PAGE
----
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The purpose of the Springfield LGBTQIA+ Congressional Fellowship is to provide psychologists with an invaluable public policy learning experience; to contribute to the more effective use of psychological knowledge in government; and to broaden awareness about the value of psychology-government interaction among psychologists and within the federal government.

Through a generous bequest to the American Psychological Foundation (APF) from Franklyn Springfield, PhD, that established the FS LGBTQIA+ Awareness Fund, APA administers this APF-funded program for a congressional fellow. Applicants for this fellowship must have a background or interest in psychology as it pertains to health, wellbeing and civil rights of LGBTQIA+ populations. Fellowship activities may involve drafting legislation, conducting oversight work, assisting with congressional hearings and events, and preparing briefs and speeches. Fellows also attend a two-week orientation program on congressional and executive branch operations, which provides guidance for the congressional placement process, and participate in a yearlong seminar series on science and public policy issues. The American Association for the Advancement of Science administers these professional development activities for the APA fellows and for fellows sponsored by over two dozen other professional societies.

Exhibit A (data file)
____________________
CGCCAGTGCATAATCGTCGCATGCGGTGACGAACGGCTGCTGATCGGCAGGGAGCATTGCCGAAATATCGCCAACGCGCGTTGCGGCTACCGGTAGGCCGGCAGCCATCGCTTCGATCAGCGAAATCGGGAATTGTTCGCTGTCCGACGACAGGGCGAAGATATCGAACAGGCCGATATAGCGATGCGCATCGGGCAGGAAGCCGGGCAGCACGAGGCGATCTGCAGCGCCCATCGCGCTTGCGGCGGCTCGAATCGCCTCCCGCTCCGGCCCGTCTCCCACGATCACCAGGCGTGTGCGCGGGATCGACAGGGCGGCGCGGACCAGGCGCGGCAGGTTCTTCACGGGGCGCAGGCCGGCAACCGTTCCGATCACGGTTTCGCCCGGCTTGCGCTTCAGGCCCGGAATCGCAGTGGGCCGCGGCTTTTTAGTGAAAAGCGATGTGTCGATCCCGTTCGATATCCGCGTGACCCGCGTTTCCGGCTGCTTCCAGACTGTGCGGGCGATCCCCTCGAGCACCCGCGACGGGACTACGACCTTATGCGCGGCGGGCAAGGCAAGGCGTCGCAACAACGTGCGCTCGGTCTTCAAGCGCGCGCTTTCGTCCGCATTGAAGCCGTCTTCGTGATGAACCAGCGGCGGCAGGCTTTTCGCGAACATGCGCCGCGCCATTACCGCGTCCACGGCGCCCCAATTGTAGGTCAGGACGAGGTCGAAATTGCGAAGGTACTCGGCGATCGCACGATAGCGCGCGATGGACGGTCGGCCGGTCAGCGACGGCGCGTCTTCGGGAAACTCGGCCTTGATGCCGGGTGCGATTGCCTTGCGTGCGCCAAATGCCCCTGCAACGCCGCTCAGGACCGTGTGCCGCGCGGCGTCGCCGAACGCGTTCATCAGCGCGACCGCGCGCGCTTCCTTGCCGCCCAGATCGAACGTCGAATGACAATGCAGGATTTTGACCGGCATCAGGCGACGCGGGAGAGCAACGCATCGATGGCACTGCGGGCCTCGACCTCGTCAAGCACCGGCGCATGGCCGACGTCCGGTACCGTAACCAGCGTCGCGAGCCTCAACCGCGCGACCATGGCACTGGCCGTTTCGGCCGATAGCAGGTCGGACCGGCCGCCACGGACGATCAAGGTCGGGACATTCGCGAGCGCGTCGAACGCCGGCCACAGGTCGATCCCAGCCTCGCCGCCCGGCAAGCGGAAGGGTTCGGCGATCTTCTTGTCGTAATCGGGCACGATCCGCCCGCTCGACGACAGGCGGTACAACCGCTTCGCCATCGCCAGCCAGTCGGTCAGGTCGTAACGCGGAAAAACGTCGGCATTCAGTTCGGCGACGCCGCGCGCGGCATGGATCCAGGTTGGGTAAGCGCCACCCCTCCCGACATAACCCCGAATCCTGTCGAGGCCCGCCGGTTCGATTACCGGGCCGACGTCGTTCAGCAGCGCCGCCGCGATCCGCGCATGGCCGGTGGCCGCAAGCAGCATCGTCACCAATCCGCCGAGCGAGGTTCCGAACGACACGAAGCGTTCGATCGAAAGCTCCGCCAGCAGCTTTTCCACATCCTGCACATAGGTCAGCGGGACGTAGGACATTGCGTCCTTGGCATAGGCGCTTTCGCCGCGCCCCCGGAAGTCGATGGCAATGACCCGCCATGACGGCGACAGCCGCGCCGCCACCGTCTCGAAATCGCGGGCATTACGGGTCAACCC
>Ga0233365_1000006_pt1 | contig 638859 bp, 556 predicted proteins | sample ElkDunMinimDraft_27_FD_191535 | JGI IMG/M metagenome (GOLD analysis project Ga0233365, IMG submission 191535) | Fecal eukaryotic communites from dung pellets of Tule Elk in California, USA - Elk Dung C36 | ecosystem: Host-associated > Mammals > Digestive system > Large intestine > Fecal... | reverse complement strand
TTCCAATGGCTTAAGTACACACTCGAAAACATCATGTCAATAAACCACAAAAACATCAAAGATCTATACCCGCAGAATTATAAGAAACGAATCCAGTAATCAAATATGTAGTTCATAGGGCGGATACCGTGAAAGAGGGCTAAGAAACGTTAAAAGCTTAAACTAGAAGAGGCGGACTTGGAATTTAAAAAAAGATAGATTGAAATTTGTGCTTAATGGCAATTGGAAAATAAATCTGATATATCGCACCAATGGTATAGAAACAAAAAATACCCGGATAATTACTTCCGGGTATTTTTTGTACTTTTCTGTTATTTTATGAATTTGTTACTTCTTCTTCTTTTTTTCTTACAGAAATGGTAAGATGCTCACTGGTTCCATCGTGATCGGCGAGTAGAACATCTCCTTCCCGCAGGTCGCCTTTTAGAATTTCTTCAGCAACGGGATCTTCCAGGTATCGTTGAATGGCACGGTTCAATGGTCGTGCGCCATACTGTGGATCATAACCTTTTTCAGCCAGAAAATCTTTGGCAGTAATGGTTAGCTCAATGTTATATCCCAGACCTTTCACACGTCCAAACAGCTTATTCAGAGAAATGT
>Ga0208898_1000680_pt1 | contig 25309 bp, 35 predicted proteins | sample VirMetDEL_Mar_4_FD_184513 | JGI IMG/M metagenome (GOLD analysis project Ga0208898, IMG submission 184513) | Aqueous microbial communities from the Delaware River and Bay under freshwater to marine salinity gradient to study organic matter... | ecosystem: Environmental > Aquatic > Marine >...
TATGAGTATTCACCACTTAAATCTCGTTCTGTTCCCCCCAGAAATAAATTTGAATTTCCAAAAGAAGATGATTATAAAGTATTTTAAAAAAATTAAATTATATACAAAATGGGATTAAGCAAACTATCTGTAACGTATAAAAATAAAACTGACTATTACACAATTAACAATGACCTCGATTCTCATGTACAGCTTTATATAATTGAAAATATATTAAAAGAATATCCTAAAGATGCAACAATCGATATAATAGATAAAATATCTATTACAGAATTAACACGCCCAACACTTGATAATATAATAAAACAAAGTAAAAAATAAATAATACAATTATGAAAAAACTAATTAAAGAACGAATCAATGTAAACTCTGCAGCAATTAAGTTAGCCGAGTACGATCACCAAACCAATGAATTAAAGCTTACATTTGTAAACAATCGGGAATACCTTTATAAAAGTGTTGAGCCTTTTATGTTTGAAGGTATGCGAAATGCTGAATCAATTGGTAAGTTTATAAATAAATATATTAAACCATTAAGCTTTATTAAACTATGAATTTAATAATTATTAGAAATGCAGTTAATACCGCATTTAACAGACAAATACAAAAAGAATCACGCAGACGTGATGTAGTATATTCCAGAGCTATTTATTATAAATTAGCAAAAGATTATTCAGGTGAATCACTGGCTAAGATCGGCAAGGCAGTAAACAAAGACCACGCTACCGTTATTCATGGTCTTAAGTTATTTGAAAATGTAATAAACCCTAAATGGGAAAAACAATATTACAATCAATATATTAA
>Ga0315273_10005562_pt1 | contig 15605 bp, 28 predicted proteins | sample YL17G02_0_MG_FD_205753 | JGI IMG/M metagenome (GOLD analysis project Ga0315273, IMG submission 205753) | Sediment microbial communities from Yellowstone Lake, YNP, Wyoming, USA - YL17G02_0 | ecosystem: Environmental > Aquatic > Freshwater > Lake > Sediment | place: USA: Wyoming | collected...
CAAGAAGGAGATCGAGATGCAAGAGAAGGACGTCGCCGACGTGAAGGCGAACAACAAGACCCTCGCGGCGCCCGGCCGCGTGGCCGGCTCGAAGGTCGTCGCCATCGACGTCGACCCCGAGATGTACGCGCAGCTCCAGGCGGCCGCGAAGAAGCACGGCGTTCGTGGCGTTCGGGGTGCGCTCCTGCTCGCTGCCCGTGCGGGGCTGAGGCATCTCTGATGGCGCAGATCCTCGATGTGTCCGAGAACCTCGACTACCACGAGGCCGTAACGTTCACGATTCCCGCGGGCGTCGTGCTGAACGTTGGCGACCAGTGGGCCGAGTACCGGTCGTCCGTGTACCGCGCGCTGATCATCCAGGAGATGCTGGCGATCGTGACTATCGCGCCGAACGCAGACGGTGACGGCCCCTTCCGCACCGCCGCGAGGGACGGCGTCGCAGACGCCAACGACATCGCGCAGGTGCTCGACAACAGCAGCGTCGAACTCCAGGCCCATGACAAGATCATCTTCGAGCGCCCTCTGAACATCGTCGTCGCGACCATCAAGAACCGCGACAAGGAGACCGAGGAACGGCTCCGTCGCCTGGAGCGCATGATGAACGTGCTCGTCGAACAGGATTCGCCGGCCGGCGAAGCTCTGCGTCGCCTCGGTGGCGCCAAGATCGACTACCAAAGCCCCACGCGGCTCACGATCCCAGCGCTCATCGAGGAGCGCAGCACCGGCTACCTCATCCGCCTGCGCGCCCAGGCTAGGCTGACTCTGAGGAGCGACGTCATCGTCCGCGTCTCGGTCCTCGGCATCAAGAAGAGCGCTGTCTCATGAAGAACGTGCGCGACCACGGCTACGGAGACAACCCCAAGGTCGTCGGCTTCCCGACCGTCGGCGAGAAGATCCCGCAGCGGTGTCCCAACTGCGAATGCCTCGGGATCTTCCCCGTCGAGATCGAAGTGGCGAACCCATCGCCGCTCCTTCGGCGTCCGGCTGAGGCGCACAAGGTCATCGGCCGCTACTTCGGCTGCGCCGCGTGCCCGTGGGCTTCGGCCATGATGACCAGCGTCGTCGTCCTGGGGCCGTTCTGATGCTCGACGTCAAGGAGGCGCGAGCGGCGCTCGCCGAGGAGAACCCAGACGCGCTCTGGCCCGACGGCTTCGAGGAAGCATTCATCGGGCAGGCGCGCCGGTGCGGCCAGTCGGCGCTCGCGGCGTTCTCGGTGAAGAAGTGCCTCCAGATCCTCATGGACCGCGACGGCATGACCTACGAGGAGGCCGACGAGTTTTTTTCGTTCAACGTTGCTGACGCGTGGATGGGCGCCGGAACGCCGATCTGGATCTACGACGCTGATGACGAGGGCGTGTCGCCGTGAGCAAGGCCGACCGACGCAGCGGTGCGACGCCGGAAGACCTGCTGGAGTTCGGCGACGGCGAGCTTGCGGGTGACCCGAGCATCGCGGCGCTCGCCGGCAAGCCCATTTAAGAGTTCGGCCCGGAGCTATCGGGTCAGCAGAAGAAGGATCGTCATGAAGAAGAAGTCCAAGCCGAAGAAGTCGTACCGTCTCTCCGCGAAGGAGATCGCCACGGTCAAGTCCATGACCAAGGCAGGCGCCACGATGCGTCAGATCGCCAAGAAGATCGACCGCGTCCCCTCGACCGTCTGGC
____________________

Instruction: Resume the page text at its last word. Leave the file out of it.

APF will sponsor up to one Springfield LGBTQIA+ Congressional Fellow for a one-year appointment beginning approximately August 30, 2024. The fellowship stipend ranges from $75,000 to $90,000, depending upon years of post-doctoral experience. In addition, the fellowship provides reimbursement for health insurance coverage and a $3,750 stipend for professional development and relocation expenses during the fellowship year. Final selection of fellows will be made in early spring of 2024.

Springfield was a clinical psychologist who was passionate about gay rights and the need to publicize the findings of psychological research, not only within the academic community, but to the public at large. Springfield believed that education and awareness are critical tools in the fight against stigma and prejudice. He received his PhD in clinical psychology at a time when homosexuality was still considered a mental illness and often said that his admission to his doctoral program was the only time he ever lied about his sexuality. Springfield passed away in April 2020 after a long illness and he was predeceased by his husband Peter MacNamara. Both of them were committed to APF, to the cause of gay rights, and to the two funds they established at APF, the Franklyn Springfield Research Fund and the FS LGBTQIA+ Awareness Fund. Springfield arranged for the funds to last at least fifty years, ensuring that the scholarships and publicity would have long-lasting impact.

To learn more about the fellowship experience please watch the 2021 presentation video and find more details here.

For questions, contact Ben Vonachen, APA Advocacy Office.